HANDEL: 12 Solo Sonatas Op.1; Pavlo Beznosiuk (violin)/ Rachel Brown (flute & recorder)/ Frank de Brione (oboe)/ Richard Egarr (harpsichord & direction)/ Academy of Ancient Music – Harmonia mundi

by | May 27, 2009 | Classical CD Reviews | 0 comments

HANDEL: 12 Solo Sonatas Op.1; Pavlo Beznosiuk (violin)/ Rachel Brown (flute & recorder)/ Frank de Brione (oboe)/ Richard Egarr (harpsichord & direction)/ Academy of Ancient Music – Harmonia mundi (2 CDs) HMU907465-66, 70:46, 76:45 ****:

Opus 1 more often than not alludes to a youthful, if not immature work, but one usually worthy of publication. As Richard Egarr points out in his excellent in the booklet accompanying this release, Bach’s 6 Partitas for keyboard were published as Op.1 in stages from 1726 when Bach was already 41.

Handel’s instrumental and orchestral works have amongst them some very low opus numbers: Concerti Grossi Op.3 and Op.6, Trio Sonatas Op.2 and Op.5, Organ Concertos Op.4 and Op.7, and lovers of those works will find much to enjoy in this set of Op.1.

Egarr has done considerable digging around to ascertain authenticity of these sonatas. Handel was born in Halle in 1685, moved to Hamburg in 1704, where his first two operas were produced, travelled to Italy from 1706 to 1709 where he wrote further operas and cantatas. He became Kapellmeister to the future King George 1 in 1710 and settled in London in 1712, aged 27. Many of the sonatas here date from 1712 to before 1722 as an edition was published in Amsterdam by Roger who ceased to exist in 1722. Walsh of London published a set of 12 in 1732 with the note “This is more correct than the former edition”, though sonatas 10 and 12 are different pieces of music, as are some movements in other sonatas. Curiously the Walsh edition uses the same plates as the Roger edition made in Amsterdam ten years previously.

This set, then, contains all the sonatas in Walsh’s 1732 edition; in addition we get the alternate Sonatas 10 and 12, and a version of Sonata 5 for oboe. As Egarr makes clear, too, the sonatas are meant to be performed with continuo of harpsichord or bass viol, but not both, and he adopts the former.  The recordings were made in September 2007 in the now well-known Potton Hall in Suffolk, after a series of concerts some of which took place at the Handel House, London.

All the performers are members of the Academy of Ancient Music. The violin sonatas, played by Pavlo Beznosiuk on a violin made in 1676 in Antwerp by Hofmans, are well-known and popular with violin students. The tone is bright, ornamentation sounds natural rather than over-contrived and the harpsichord is well-balanced allowing much detail to shine through. The oboe of Frank de Brione, after one by Stanesby in 1732, makes a wonderful sound, mellow and rich. Rachel Brown’s flute also makes a lovely sound; this is a one-keyed instrument by Martin Wenner after one dating from Handel’s lifetime, and her liquid tones are a delight to hear. Her recorder, also by Wenner after one by the younger Stanesby produces a width of tone providing an interesting variety of sounds.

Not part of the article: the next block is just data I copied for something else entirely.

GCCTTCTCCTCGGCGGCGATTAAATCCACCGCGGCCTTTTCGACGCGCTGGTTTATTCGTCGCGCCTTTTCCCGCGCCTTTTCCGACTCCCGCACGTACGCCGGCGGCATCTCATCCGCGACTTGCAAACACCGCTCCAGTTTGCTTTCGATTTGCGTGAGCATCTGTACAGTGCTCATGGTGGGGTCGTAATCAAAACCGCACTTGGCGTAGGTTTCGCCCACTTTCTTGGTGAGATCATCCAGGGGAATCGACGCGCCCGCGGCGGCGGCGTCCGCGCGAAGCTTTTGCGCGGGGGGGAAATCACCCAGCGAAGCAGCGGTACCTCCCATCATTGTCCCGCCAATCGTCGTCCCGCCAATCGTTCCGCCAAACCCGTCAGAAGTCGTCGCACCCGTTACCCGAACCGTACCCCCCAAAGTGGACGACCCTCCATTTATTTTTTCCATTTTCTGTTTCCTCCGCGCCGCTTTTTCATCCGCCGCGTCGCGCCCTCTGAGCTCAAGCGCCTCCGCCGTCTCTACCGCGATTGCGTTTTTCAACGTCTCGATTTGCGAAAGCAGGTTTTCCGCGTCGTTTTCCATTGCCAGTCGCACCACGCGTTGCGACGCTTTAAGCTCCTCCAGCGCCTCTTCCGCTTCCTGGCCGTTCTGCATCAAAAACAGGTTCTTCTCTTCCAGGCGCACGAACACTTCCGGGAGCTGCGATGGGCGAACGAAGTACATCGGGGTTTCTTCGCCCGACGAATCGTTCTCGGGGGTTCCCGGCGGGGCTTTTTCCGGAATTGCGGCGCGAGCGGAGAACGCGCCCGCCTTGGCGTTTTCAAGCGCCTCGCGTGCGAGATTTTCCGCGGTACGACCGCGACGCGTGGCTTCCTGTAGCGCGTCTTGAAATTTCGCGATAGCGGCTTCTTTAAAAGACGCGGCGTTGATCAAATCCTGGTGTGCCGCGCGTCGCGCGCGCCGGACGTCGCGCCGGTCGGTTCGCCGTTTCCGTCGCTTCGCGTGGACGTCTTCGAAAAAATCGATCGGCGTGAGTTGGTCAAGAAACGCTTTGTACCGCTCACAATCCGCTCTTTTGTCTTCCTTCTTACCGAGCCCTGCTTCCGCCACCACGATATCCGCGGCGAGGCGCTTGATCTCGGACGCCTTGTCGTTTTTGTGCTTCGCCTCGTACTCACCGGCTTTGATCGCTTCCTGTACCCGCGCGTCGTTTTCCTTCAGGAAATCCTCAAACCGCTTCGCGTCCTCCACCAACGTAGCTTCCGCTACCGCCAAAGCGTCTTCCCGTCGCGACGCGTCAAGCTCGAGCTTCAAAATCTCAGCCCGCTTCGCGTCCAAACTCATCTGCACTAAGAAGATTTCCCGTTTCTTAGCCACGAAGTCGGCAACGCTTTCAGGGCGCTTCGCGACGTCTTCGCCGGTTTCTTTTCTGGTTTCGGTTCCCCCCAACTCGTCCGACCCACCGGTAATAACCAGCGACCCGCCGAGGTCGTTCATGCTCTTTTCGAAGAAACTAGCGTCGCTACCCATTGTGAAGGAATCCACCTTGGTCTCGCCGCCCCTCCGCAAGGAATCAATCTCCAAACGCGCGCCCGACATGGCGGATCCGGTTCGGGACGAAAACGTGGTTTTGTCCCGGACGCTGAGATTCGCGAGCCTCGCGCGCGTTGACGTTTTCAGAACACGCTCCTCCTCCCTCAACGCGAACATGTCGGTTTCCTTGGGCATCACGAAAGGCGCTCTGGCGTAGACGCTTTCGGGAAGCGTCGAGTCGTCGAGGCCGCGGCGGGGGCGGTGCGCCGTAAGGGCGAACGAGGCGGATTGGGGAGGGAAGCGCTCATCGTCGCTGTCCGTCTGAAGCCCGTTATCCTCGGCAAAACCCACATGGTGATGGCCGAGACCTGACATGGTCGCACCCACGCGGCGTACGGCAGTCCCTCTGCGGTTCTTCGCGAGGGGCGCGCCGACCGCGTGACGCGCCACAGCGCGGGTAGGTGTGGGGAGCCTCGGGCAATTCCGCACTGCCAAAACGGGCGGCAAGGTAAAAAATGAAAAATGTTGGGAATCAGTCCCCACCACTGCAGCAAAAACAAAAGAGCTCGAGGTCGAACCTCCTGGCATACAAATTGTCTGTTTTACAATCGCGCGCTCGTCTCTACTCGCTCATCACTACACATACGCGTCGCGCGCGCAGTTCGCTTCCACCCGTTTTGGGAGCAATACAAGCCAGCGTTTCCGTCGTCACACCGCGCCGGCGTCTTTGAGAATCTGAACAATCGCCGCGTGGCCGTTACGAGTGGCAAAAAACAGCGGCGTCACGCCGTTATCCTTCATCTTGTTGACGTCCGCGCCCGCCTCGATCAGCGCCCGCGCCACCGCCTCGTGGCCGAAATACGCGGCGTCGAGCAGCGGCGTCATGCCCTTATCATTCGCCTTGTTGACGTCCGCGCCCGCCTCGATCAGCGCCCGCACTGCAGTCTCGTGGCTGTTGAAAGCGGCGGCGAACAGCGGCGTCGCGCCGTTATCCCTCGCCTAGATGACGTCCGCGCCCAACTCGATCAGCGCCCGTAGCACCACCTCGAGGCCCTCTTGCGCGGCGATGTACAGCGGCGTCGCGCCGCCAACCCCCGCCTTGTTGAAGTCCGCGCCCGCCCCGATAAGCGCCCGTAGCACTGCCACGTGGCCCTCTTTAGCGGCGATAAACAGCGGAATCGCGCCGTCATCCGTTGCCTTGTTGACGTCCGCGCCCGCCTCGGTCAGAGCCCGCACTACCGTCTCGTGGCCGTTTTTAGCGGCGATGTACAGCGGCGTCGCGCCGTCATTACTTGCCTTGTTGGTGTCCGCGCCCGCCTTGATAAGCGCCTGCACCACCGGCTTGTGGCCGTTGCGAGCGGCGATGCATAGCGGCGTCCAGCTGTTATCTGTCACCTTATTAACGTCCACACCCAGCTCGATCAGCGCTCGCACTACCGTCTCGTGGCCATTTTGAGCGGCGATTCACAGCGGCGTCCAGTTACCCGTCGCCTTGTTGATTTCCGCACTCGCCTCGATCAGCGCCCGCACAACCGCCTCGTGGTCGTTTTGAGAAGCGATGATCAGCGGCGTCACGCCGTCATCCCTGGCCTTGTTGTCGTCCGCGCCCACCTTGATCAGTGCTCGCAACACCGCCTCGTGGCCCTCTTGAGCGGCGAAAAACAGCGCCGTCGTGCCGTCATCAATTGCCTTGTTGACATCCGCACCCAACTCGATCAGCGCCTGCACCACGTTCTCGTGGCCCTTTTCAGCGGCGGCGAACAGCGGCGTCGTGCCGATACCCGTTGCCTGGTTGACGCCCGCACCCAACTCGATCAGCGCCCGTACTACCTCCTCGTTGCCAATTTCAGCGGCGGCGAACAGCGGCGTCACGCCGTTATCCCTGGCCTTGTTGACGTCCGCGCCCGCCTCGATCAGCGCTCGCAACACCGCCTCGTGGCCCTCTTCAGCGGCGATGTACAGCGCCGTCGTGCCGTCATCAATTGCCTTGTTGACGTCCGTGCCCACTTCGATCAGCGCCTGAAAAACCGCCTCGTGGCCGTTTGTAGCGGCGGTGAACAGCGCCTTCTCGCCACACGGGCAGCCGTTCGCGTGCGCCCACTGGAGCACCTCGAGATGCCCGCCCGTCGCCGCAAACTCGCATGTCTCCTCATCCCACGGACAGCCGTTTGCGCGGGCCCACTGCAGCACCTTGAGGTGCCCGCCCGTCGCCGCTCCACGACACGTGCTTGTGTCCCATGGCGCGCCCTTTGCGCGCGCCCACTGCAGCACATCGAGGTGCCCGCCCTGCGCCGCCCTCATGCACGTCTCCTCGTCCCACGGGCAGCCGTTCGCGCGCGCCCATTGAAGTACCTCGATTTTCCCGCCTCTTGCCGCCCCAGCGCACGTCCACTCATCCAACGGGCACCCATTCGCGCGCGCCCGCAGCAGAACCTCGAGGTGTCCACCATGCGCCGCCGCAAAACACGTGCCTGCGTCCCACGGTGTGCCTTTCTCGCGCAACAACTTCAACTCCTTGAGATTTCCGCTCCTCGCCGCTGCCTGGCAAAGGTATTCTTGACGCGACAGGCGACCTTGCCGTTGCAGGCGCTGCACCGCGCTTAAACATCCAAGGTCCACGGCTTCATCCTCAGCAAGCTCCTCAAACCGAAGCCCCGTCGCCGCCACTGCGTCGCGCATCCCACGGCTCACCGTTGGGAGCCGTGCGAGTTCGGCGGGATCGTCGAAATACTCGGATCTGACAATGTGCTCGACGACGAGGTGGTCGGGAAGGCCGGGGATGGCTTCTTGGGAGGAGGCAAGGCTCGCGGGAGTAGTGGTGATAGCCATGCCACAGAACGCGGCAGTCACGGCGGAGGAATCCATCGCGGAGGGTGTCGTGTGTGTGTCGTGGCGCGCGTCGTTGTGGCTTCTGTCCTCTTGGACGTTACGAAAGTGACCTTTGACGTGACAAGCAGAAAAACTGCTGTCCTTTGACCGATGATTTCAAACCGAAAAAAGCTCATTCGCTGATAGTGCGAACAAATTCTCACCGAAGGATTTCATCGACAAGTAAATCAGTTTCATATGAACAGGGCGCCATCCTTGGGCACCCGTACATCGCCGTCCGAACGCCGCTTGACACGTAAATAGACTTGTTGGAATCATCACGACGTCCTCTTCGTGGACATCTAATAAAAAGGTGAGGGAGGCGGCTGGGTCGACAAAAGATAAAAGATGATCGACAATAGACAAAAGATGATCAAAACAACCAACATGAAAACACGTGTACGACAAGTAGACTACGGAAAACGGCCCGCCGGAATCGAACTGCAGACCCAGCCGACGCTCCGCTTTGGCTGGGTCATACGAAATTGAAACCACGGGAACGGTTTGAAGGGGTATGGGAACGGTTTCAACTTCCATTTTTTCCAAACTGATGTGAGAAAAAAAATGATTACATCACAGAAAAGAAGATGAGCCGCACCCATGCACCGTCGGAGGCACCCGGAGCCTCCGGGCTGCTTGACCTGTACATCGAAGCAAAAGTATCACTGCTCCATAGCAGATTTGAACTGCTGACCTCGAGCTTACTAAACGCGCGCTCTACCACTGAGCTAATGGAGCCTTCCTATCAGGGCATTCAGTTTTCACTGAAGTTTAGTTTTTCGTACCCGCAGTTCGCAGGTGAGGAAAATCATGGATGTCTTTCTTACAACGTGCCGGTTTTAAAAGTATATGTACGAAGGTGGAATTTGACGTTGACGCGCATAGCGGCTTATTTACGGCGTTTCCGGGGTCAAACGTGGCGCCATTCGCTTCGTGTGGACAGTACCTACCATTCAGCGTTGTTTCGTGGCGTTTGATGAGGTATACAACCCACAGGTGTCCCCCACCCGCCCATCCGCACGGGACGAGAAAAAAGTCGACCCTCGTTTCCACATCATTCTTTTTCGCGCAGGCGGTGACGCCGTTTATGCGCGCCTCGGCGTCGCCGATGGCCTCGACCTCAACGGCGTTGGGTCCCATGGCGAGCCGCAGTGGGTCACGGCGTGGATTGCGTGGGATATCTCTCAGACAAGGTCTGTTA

All this authenticity is coupled to performances brimful of life; the minuets dance as they should and lightly, the slow movements are touching and the quick ones bound along with vivaciousness. It was interesting to compare the approach to the playing of these sonatas here with those by Alfredo Campoli, violin and George Malcolm, harpsichord on Testament SBT1358, a mono recording made in the mid-1950s, still sounding quite well, and although less interesting than Beznosiuk, worth seeking out, too.

The recording quality is pretty good; there is plenty of air round the sound though some may feel there is a little too much. The two generously filled CDs are under full price and are highly recommended particularly to those who have already discovered some of the other low opus number works described above. “Somewhat neglected children….?” There is rather less chance of that now with the release of these excellent CDs.


Sonata in F major for violin and continuo, HWV370, Op. 1 No. 12

Sonata in E minor for flute and continuo, HWV359b, Op. 1 No. 1b

Sonata in G minor for recorder and continuo, HWV360, Op. 1 No. 2

Sonata in A Major for violin and continuo, HWV361, Op. 1 No. 3

Sonata in A minor for recorder and continuo, HWV362, Op. 1 No. 4

Sonata in G major for flute and continuo, HWV363b, Op 1 No 5

Sonata in G minor for violin or oboe and continuo, HWV364a, Op. 1 No. 6

Sonata in C major for recorder and continuo, HWV365, Op. 1 No. 7

Sonata in C minor for oboe and continuo, HWV366, Op. 1 No. 8

Flute Sonata in B minor, Op 1 No 9b, HWV367b

Sonata in G minor for violin and continuo, HWV368, Op. 1 No. 10

Sonata in F major for recorder and continuo, HWV369, Op. 1 No. 11

Sonata in A major for violin and continuo, HWV372, Op. 1 No. 14

Oboe Sonata in F major (manuscript) ‘Haub: Solo del Sr. Hendel’

Sonata in E major for violin and continuo, HWV373, Op. 1 No. 15

— Peter Joelson

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